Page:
Subject(s)
COVID-19/genetics , Membrane Transport Proteins/genetics , Quantitative Trait Loci , Receptors, CXCR6/genetics , Chromosomes, Human, Pair 3/genetics , Humans , Phenotype
7.
J Autoimmun ; 117: 102595, 2021 02.
Article in English | MEDLINE | ID: covidwho-1014585

ABSTRACT

BACKGROUND: Genetic variation at a multigene cluster at chromosome 3p21.31 and the ABO blood group have been associated with the risk of developing severe COVID-19, but the mechanism remains unclear. Complement activation has been associated with COVID-19 severity. OBJECTIVE: The aim of this study was to examine whether chromosome 3p21.31 and the ABO variants are linked to the activation of the complement cascade in COVID-19 patients. METHODS: We considered 72 unrelated European hospitalized patients with genetic data and evaluation of circulating C5a and soluble terminal complement complex C5b-9 (SC5b-9). Twenty-six (36.1%) patients carried the rs11385942 G>GA variant and 44 (66.1%) non-O blood group associated with increased risk of severe COVID-19. RESULTS: C5a and SC5-b9 plasma levels were higher in rs11385949 GA carriers than in non-carriers (P = 0.041 and P = 0.012, respectively), while C5a levels were higher in non-O group than in O group patients (P = 0.019). The association between rs11385949 and SC5b-9 remained significant after adjustment for ABO and disease severity (P = 0.004) and further correction for C5a (P = 0.018). There was a direct relationship between upper airways viral load and SC5b-9 in carriers of the rs11385949 risk allele (P = 0.032), which was not observed in non-carriers. CONCLUSIONS: The rs11385949 G>GA variant, tagging the chromosome 3 gene cluster variation and predisposing to severe COVID-19, is associated with enhanced complement activation, both with C5a and terminal complement complex, while non-O blood group with C5a levels. These findings provide a link between genetic susceptibility to more severe COVID-19 and complement activation.


Subject(s)
ABO Blood-Group System/genetics , COVID-19/genetics , Chromosomes, Human, Pair 3/genetics , Complement Activation/genetics , Genotype , Multigene Family/genetics , Aged , Complement C5a/genetics , Disease Progression , Female , Gene Frequency , Genetic Association Studies , Genetic Predisposition to Disease , Hospitalization , Humans , Male , Middle Aged , Polymorphism, Single Nucleotide , Risk , SARS-CoV-2/physiology , Viral Load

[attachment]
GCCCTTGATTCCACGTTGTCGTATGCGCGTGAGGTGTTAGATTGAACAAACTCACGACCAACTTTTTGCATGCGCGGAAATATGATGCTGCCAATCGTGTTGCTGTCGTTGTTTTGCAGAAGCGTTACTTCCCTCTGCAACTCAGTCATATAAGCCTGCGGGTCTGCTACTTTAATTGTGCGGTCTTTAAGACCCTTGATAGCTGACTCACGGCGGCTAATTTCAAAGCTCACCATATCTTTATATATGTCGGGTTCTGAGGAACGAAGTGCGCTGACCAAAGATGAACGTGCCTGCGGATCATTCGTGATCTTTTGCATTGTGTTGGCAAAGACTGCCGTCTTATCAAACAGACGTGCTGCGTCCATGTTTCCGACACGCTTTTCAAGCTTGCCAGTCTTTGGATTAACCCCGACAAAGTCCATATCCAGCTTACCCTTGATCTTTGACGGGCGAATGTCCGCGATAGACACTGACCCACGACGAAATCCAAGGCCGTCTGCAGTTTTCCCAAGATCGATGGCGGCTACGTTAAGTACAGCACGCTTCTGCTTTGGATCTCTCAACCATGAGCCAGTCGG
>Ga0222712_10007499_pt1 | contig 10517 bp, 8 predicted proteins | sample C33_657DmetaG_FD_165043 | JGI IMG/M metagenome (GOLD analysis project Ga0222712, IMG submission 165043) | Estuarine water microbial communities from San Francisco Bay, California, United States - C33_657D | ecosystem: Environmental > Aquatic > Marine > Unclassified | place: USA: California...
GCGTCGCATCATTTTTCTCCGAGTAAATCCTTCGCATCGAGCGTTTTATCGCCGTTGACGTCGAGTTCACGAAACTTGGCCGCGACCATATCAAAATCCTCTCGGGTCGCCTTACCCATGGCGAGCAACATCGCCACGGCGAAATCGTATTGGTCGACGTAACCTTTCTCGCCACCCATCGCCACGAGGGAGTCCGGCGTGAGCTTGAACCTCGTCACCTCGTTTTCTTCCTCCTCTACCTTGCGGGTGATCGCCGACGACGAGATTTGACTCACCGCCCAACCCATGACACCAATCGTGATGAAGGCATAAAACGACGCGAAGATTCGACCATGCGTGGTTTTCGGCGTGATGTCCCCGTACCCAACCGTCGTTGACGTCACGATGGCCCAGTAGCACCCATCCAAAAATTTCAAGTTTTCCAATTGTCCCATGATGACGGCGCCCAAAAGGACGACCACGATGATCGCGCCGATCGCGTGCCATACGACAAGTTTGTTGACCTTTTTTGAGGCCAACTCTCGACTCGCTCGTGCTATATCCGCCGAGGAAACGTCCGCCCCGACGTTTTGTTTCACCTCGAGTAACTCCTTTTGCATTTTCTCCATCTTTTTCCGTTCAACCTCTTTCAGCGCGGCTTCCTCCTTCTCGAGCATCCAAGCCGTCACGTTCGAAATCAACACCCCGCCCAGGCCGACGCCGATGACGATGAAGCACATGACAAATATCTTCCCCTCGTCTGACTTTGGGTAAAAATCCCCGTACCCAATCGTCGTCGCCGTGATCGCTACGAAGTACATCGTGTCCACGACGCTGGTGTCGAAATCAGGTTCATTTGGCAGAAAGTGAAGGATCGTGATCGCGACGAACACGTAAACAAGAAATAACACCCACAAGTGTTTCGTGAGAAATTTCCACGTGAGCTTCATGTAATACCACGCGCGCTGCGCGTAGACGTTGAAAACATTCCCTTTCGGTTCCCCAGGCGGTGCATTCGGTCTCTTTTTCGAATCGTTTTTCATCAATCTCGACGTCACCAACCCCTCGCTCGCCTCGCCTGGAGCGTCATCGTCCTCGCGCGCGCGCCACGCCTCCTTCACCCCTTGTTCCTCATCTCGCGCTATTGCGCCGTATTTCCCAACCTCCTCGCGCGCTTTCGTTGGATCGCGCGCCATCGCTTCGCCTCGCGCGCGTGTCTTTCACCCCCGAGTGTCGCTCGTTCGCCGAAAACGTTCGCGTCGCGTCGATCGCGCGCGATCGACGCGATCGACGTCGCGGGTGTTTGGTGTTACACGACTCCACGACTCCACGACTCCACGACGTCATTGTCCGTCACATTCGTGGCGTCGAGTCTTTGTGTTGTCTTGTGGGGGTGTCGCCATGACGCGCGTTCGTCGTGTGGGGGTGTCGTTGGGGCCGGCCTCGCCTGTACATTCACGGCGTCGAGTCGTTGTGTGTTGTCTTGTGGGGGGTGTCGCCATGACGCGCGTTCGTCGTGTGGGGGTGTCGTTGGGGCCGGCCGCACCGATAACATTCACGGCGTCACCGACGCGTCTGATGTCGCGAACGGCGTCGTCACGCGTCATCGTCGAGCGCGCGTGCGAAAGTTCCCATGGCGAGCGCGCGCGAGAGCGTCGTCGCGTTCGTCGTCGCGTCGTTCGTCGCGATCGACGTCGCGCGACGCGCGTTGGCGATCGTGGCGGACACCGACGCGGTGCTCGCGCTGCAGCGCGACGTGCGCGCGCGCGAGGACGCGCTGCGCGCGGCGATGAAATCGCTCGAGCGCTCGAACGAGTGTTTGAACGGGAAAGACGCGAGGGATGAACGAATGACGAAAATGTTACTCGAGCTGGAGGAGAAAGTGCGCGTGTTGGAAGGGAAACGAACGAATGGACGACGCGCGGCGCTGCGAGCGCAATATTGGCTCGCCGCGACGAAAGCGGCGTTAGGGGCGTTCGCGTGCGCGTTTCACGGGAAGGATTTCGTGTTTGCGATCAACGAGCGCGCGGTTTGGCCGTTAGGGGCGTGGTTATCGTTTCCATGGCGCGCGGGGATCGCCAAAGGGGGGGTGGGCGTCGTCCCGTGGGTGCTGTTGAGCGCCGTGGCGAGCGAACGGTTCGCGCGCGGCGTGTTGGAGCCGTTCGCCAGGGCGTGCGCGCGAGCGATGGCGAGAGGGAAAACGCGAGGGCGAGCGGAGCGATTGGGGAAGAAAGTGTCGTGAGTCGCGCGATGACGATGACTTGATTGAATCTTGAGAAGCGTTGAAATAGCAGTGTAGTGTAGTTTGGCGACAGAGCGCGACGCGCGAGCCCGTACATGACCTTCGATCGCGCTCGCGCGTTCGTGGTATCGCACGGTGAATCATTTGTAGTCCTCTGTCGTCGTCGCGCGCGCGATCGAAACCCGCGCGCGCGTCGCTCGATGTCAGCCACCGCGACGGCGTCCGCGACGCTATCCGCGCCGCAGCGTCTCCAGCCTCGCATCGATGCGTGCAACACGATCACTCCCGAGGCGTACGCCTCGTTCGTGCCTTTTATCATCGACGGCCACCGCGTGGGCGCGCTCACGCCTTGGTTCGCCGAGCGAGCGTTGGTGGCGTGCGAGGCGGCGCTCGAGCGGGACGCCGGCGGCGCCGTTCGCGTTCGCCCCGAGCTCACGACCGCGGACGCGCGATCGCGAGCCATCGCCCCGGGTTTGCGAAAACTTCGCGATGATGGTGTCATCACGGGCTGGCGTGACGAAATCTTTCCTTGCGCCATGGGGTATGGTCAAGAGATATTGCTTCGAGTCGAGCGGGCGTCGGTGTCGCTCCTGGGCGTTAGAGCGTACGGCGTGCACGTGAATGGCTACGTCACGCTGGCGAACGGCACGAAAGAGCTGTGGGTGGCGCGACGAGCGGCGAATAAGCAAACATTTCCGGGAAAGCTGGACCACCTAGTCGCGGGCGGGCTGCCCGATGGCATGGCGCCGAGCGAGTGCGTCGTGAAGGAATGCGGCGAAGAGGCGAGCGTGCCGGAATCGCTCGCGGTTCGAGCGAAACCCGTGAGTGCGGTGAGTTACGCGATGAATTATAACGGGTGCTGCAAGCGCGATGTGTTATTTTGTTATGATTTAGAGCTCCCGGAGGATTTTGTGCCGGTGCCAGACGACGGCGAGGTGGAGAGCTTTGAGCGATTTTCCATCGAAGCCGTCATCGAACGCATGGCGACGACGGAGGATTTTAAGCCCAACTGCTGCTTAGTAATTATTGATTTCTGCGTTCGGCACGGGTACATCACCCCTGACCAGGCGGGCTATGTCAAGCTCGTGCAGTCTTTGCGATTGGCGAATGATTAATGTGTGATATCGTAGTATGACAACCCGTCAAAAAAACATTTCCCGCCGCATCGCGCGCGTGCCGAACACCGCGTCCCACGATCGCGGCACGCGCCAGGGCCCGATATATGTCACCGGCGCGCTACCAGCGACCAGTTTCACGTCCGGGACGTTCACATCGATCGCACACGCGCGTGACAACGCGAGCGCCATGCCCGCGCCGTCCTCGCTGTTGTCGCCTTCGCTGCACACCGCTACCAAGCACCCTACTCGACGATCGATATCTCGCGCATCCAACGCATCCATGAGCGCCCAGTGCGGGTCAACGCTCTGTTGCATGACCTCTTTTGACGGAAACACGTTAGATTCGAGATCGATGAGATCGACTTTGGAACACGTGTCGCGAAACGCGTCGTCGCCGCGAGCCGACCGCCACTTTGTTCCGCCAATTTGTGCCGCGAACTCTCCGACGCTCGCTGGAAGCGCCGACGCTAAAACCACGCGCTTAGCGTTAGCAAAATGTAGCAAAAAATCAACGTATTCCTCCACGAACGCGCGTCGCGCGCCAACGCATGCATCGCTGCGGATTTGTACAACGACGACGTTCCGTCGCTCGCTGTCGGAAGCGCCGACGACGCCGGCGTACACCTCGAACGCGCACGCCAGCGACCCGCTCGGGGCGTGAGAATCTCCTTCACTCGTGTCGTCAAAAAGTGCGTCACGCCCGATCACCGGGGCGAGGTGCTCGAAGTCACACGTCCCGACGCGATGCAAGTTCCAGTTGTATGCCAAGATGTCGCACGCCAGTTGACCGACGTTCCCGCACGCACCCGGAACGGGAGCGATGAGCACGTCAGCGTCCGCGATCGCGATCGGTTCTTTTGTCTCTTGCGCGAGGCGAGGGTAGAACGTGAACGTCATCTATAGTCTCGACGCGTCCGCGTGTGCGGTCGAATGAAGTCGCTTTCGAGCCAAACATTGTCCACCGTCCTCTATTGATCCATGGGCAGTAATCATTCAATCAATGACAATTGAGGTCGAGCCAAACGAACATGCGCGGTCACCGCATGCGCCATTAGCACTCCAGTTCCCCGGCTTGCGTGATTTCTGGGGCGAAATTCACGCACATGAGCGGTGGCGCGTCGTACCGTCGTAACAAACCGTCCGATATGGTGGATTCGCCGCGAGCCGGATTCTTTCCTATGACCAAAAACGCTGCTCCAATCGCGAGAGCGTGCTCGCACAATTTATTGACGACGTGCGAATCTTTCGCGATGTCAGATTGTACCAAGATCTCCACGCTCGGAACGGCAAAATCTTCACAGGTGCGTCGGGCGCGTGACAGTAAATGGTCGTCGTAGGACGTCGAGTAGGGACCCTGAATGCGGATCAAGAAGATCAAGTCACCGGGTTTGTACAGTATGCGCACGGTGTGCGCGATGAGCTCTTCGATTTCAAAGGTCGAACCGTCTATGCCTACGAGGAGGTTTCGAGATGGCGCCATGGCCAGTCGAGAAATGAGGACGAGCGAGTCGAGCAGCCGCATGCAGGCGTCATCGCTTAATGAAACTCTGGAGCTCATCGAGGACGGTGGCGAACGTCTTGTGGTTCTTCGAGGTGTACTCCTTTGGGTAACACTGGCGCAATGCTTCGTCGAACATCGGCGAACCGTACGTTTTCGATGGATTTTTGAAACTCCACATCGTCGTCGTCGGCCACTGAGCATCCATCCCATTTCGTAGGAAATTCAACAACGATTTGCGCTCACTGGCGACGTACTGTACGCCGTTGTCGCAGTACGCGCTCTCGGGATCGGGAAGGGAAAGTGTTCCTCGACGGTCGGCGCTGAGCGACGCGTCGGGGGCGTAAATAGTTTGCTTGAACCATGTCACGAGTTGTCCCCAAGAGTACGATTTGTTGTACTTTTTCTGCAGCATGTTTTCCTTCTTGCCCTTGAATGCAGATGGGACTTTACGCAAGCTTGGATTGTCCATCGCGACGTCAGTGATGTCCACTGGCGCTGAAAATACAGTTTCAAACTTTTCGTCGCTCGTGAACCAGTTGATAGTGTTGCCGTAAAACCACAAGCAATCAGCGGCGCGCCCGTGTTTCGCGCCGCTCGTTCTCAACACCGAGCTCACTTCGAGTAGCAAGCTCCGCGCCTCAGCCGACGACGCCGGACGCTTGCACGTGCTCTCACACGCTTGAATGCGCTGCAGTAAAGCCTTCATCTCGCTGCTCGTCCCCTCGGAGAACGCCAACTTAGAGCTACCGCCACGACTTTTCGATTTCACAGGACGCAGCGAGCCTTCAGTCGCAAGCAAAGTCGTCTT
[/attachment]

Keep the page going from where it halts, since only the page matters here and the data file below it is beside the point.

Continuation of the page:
10.
Nature ; 587(7835): 610-612, 2020 11.
Article in English | MEDLINE | ID: covidwho-808357

ABSTRACT

A recent genetic association study1 identified a gene cluster on chromosome 3 as a risk locus for respiratory failure after infection with severe acute respiratory syndrome coronavirus 2 (SARS-CoV-2). A separate study (COVID-19 Host Genetics Initiative)2 comprising 3,199 hospitalized patients with coronavirus disease 2019 (COVID-19) and control individuals showed that this cluster is the major genetic risk factor for severe symptoms after SARS-CoV-2 infection and hospitalization. Here we show that the risk is conferred by a genomic segment of around 50 kilobases in size that is inherited from Neanderthals and is carried by around 50% of people in south Asia and around 16% of people in Europe.


Subject(s)
COVID-19/genetics , COVID-19/physiopathology , Genetic Predisposition to Disease , Neanderthals/genetics , Animals , Asia/ethnology , COVID-19/complications , Case-Control Studies , Chromosomes, Human, Pair 3/genetics , Europe/ethnology , Genetic Variation/genetics , Genome-Wide Association Study , Haplotypes/genetics , Hospitalization , Humans , Linkage Disequilibrium/genetics , Multigene Family/genetics , Phylogeny , Severe Acute Respiratory Syndrome/complications , Severe Acute Respiratory Syndrome/genetics , Severe Acute Respiratory Syndrome/physiopathology
11.
N Engl J Med ; 383(16): 1522-1534, 2020 10 15.
Article in English | MEDLINE | ID: covidwho-606974

ABSTRACT